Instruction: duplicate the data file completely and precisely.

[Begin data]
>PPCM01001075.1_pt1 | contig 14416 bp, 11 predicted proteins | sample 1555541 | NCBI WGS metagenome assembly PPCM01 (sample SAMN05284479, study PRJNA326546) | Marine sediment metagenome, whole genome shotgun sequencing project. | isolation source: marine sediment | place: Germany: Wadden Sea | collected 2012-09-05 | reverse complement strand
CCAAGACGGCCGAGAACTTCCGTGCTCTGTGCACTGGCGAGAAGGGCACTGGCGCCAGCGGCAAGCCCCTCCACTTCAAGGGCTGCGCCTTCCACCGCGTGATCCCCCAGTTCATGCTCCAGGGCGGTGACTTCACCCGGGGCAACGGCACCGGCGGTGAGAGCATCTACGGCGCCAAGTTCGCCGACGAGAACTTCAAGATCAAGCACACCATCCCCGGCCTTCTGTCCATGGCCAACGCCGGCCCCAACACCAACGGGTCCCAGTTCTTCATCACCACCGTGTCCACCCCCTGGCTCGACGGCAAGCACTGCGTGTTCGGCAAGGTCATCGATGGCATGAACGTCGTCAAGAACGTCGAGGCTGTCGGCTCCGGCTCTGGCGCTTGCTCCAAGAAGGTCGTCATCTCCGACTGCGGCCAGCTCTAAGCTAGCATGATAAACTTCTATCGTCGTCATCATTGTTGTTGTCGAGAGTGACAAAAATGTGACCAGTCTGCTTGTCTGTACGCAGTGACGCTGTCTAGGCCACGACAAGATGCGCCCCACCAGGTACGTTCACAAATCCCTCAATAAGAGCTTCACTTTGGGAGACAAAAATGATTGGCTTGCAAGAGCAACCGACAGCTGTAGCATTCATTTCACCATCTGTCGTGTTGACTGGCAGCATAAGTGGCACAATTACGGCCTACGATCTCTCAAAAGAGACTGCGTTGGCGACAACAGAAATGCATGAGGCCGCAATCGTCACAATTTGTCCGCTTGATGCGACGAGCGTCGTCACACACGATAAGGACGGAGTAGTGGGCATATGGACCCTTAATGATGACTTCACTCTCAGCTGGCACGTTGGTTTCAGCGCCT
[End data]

>PPCM01001075.1_pt1 | contig 14416 bp, 11 predicted proteins | sample 1555541 | NCBI WGS metagenome assembly PPCM01 (sample SAMN05284479, study PRJNA326546) | Marine sediment metagenome, whole genome shotgun sequencing project. | isolation source: marine sediment | place: Germany: Wadden Sea | collected 2012-09-05 | reverse complement strand
CCAAGACGGCCGAGAACTTCCGTGCTCTGTGCACTGGCGAGAAGGGCACTGGCGCCAGCGGCAAGCCCCTCCACTTCAAGGGCTGCGCCTTCCACCGCGTGATCCCCCAGTTCATGCTCCAGGGCGGTGACTTCACCCGGGGCAACGGCACCGGCGGTGAGAGCATCTACGGCGCCAAGTTCGCCGACGAGAACTTCAAGATCAAGCACACCATCCCCGGCCTTCTGTCCATGGCCAACGCCGGCCCCAACACCAACGGGTCCCAGTTCTTCATCACCACCGTGTCCACCCCCTGGCTCGACGGCAAGCACTGCGTGTTCGGCAAGGTCATCGATGGCATGAACGTCGTCAAGAACGTCGAGGCTGTCGGCTCCGGCTCTGGCGCTTGCTCCAAGAAGGTCGTCATCTCCGACTGCGGCCAGCTCTAAGCTAGCATGATAAACTTCTATCGTCGTCATCATTGTTGTTGTCGAGAGTGACAAAAATGTGACCAGTCTGCTTGTCTGTACGCAGTGACGCTGTCTAGGCCACGACAAGATGCGCCCCACCAGGTACGTTCACAAATCCCTCAATAAGAGCTTCACTTTGGGAGACAAAAATGATTGGCTTGCAAGAGCAACCGACAGCTGTAGCATTCATTTCACCATCTGTCGTGTTGACTGGCAGCATAAGTGGCACAATTACGGCCTACGATCTCTCAAAAGAGACTGCGTTGGCGACAACAGAAATGCATGAGGCCGCAATCGTCACAATTTGTCCGCTTGATGCGACGAGCGTCGTCACACACGATAAGGACGGAGTAGTGGGCATATGGACCCTTAATGATGACTTCACTCTCAGCTGGCACGTTGGTTTCAGCGCCT